Post COP26 Analysis: Oceans Continue to be Under-Represented
by Vincent Diringer
Following the end of the 26th Conference of the Parties (COP26), there has been no further progress made on ocean-based policy. This is not surprising, considering oceans were not on the summit’s main agenda during the two weeks of negotiations, and it was said that the oceans may be too large to govern . There was a side event based on Ocean Action that raised awareness of the issues facing ocean-reliant communities, with some pledges and financial commitments made, but no goals were set out . This is a great shame after the momentum built at COP25 and the International Panel on Climate Change’s (IPCC) special report on oceans and the cryosphere. Considering the importance of oceans and their ecosystem services, the lack of action taken to protect them is worth discussing.
Oceans And Climate Change
Oceans cover 70% of the planet’s surface, and are responsible for a quarter of its carbon absorption, and almost three-quarters of its oxygen production [3, 4]. This does not include the importance that they have on the economies reliant on tourism or fisheries, with estimates from the World Wildlife Fund (WWF) and the World Economic Forum (WEF) labelling global oceans’ net asset values at over $24 trillion, and providing a yearly output comparable to $2.5 trillion in GDP, making it the world’s eighth largest power . The ocean is integral to life on Earth both financially and biologically, and it is widely acknowledged that this ecosystem’s collapse would signpost the beginning of disruptions around the world [6 – 8].
So why does it seem oceans, and by proxy, big-ocean states are not included in larger discussions on climate policy or conservation? (See ClimaTalk’s article on inclusivity here). “For many, the ocean is out of sight and out of mind. It is easier to touch and count trees than fish, after all,” explains Ocean Conservancy CEO Janis Searles Jones in Nature ahead of COP25 in 2019 , “landmark conservation and climate-change agreements have largely ignored the ocean.” However, little came of COP25, and a similar trend emerged at COP26.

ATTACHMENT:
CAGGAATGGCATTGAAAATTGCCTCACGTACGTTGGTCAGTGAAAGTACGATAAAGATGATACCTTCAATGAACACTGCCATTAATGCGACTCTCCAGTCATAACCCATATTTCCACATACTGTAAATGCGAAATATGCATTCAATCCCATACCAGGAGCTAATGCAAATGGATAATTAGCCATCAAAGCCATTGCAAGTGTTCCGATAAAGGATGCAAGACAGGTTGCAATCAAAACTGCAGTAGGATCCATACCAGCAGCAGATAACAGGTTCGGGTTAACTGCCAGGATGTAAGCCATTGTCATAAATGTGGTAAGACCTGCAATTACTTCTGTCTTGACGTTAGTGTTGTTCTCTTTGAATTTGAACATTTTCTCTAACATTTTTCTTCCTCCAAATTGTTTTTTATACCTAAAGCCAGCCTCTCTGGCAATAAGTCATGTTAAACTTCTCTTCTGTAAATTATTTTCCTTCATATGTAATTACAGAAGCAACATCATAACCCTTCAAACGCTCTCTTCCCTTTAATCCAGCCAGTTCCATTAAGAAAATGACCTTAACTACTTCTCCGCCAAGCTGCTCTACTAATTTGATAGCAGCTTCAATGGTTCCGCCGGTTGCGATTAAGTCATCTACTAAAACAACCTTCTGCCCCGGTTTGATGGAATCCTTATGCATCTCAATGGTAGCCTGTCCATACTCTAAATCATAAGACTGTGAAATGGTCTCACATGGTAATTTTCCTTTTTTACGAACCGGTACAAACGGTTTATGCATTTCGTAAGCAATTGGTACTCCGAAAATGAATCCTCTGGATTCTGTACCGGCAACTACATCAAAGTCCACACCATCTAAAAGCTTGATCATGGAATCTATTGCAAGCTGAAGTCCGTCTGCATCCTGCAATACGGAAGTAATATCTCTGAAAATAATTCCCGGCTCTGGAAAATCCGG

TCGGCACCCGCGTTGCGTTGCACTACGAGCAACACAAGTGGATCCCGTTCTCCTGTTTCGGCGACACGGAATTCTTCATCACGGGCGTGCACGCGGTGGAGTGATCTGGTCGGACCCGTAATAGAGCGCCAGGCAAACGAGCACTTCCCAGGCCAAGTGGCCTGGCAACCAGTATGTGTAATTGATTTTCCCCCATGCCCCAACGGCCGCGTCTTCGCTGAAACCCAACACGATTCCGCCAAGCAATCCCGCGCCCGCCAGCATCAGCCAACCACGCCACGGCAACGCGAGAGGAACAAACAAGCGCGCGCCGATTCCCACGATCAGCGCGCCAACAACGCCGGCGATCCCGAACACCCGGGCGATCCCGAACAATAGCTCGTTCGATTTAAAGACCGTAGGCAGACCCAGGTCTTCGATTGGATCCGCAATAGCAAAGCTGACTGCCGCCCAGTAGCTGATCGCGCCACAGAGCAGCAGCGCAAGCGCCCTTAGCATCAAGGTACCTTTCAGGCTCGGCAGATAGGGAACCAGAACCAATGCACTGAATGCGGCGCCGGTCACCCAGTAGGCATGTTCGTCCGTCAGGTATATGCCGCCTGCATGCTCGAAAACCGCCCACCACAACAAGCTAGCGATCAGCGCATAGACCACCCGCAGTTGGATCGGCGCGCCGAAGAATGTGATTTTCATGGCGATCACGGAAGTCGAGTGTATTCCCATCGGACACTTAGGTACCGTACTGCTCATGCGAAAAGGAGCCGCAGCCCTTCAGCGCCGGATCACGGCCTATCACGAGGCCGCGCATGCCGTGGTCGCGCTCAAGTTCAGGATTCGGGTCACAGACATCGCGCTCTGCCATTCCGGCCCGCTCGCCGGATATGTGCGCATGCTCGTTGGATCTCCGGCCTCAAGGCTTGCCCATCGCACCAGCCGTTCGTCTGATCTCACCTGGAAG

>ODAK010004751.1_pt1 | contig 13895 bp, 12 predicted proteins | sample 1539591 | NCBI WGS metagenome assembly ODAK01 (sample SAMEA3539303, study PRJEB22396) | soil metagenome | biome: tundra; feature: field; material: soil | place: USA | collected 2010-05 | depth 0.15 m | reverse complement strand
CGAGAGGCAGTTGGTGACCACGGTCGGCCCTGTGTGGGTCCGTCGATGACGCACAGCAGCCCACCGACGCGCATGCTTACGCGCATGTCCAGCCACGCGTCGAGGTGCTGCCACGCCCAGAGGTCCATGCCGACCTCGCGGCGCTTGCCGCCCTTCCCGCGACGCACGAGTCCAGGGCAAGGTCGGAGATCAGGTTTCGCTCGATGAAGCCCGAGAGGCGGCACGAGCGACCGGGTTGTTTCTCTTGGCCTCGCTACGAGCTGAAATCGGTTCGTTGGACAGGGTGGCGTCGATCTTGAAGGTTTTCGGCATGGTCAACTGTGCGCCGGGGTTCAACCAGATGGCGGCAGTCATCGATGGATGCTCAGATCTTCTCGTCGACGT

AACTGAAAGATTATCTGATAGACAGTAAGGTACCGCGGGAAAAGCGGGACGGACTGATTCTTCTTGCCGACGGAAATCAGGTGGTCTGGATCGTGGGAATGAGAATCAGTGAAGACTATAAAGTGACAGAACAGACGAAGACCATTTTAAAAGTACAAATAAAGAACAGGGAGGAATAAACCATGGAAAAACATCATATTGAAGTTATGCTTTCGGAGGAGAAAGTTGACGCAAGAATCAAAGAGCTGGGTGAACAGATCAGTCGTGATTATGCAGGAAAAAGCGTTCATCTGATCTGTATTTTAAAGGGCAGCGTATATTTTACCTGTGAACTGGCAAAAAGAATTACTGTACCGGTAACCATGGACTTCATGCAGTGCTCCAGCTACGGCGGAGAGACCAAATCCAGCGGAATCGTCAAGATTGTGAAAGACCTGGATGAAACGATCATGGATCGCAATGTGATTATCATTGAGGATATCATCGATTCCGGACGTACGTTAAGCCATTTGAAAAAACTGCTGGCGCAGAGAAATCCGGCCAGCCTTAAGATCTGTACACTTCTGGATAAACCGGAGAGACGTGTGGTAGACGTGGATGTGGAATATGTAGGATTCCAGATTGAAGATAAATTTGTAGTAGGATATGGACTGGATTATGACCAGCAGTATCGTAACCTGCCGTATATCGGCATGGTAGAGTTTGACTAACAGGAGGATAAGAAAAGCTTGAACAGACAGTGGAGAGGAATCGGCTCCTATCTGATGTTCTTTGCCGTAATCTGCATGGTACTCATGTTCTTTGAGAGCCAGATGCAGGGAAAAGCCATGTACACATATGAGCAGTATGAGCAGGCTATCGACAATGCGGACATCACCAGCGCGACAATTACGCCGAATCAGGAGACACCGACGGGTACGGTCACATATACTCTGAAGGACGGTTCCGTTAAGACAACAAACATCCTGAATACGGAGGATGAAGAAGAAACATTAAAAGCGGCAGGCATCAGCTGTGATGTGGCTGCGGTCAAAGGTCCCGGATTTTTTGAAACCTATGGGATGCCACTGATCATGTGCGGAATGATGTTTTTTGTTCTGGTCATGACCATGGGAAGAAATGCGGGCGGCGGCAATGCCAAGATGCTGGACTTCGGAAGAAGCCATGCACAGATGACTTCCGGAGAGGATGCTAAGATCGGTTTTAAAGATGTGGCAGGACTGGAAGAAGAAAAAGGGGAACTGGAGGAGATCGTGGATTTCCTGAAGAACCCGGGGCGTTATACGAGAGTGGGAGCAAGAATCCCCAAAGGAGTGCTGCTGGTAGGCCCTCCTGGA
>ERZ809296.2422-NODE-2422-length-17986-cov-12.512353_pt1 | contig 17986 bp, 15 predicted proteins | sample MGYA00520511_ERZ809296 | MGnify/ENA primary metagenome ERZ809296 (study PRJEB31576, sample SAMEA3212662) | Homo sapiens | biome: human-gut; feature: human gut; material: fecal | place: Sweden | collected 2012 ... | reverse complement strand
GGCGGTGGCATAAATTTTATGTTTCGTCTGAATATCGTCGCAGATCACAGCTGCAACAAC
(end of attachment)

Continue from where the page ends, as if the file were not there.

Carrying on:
“With the exception of rising sea levels, climate change impacts on the oceans have been treated as a peripheral matter at global climate change negotiations. This marginalisation of the oceans largely continued at COP26,” states Professor Karen Scott, who sees COP27 as the next opportunity for global decision-makers to tackle the impacts climate change is having on ocean ecosystems . Yet ocean-reliant economies, like Small Island Developing States, are also on the outskirts and condemn the lack of wider action being taken on the global stage .
What Did COP26 Yield For Oceans?
Within the text of the Glasgow Climate Pact itself, there was a single reference to the oceans – acknowledging it, and other ecosystems’ importance to global environmental balance . While oceans were not a main agenda point at COP26, discussions were held in the negotiation halls, the pavilions and the Green Zone, leading to two major developments. The first was a call to conserve 30% of the world’s oceans by 2030 led by the United Kingdom, and the second was the announcement of the launch of the world’s first Blue Bond by Fiji scheduled for early 2022 [2, 12].